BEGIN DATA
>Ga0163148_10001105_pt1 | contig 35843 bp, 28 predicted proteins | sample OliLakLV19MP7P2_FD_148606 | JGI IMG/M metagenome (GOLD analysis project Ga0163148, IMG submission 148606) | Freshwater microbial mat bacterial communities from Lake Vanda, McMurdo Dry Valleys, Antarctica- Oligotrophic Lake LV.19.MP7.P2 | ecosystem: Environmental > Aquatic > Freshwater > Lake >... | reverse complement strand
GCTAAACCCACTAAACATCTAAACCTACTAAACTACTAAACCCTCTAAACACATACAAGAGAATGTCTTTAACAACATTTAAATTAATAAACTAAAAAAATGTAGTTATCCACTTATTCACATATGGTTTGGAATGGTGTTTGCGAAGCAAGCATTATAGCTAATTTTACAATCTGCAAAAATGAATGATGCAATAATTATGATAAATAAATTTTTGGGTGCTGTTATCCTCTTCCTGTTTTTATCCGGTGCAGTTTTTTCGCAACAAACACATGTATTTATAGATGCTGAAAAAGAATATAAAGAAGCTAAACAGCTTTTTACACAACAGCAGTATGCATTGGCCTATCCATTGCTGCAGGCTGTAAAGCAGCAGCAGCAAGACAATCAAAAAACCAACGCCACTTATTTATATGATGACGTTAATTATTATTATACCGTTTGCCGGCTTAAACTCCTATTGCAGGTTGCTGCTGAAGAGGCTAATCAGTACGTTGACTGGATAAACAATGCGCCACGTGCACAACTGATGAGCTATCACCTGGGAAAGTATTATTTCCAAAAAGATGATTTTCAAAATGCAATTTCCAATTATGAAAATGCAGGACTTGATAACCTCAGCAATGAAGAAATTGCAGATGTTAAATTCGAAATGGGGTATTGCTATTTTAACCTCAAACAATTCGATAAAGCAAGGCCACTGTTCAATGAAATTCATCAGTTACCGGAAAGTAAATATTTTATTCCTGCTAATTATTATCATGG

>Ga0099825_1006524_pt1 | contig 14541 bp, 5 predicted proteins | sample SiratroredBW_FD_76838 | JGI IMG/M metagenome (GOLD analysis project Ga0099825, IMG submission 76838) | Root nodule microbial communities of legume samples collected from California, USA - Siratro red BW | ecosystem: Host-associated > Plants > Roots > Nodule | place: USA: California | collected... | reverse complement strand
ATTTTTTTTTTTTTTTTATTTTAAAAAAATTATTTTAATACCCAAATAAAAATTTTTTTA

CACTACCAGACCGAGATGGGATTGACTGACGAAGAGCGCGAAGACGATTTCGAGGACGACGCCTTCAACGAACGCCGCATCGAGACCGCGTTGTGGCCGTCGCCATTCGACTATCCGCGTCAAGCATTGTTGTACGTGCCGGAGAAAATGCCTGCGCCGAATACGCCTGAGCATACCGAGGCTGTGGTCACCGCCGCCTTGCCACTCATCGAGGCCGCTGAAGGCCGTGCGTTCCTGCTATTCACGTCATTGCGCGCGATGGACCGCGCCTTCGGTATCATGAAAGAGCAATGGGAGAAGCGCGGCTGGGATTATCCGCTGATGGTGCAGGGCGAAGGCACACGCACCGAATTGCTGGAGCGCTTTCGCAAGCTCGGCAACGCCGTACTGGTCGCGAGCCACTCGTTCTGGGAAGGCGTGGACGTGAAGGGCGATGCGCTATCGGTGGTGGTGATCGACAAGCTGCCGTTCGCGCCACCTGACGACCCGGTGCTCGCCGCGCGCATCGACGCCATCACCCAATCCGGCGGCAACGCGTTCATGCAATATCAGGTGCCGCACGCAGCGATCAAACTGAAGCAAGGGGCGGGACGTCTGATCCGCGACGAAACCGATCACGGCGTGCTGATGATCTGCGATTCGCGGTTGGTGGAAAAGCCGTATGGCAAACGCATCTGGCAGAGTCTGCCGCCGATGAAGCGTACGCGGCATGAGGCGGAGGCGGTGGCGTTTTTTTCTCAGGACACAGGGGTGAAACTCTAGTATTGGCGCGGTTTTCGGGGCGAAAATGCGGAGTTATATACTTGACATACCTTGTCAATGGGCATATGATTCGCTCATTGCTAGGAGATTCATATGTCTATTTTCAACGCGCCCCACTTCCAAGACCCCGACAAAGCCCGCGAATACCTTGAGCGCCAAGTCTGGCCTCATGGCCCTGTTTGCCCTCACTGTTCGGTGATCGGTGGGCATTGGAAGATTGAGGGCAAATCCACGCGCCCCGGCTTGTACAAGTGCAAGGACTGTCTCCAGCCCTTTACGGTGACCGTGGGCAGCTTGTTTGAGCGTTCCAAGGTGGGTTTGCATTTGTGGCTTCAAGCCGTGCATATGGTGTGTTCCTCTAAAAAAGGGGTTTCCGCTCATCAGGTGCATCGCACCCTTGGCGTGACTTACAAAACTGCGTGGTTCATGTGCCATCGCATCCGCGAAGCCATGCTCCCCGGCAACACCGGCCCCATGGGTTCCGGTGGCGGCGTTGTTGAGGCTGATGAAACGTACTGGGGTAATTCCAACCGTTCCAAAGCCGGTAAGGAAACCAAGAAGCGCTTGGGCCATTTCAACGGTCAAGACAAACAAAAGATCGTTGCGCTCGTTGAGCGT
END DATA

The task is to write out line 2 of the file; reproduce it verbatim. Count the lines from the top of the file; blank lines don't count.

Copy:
GCTAAACCCACTAAACATCTAAACCTACTAAACTACTAAACCCTCTAAACACATACAAGAGAATGTCTTTAACAACATTTAAATTAATAAACTAAAAAAATGTAGTTATCCACTTATTCACATATGGTTTGGAATGGTGTTTGCGAAGCAAGCATTATAGCTAATTTTACAATCTGCAAAAATGAATGATGCAATAATTATGATAAATAAATTTTTGGGTGCTGTTATCCTCTTCCTGTTTTTATCCGGTGCAGTTTTTTCGCAACAAACACATGTATTTATAGATGCTGAAAAAGAATATAAAGAAGCTAAACAGCTTTTTACACAACAGCAGTATGCATTGGCCTATCCATTGCTGCAGGCTGTAAAGCAGCAGCAGCAAGACAATCAAAAAACCAACGCCACTTATTTATATGATGACGTTAATTATTATTATACCGTTTGCCGGCTTAAACTCCTATTGCAGGTTGCTGCTGAAGAGGCTAATCAGTACGTTGACTGGATAAACAATGCGCCACGTGCACAACTGATGAGCTATCACCTGGGAAAGTATTATTTCCAAAAAGATGATTTTCAAAATGCAATTTCCAATTATGAAAATGCAGGACTTGATAACCTCAGCAATGAAGAAATTGCAGATGTTAAATTCGAAATGGGGTATTGCTATTTTAACCTCAAACAATTCGATAAAGCAAGGCCACTGTTCAATGAAATTCATCAGTTACCGGAAAGTAAATATTTTATTCCTGCTAATTATTATCATGG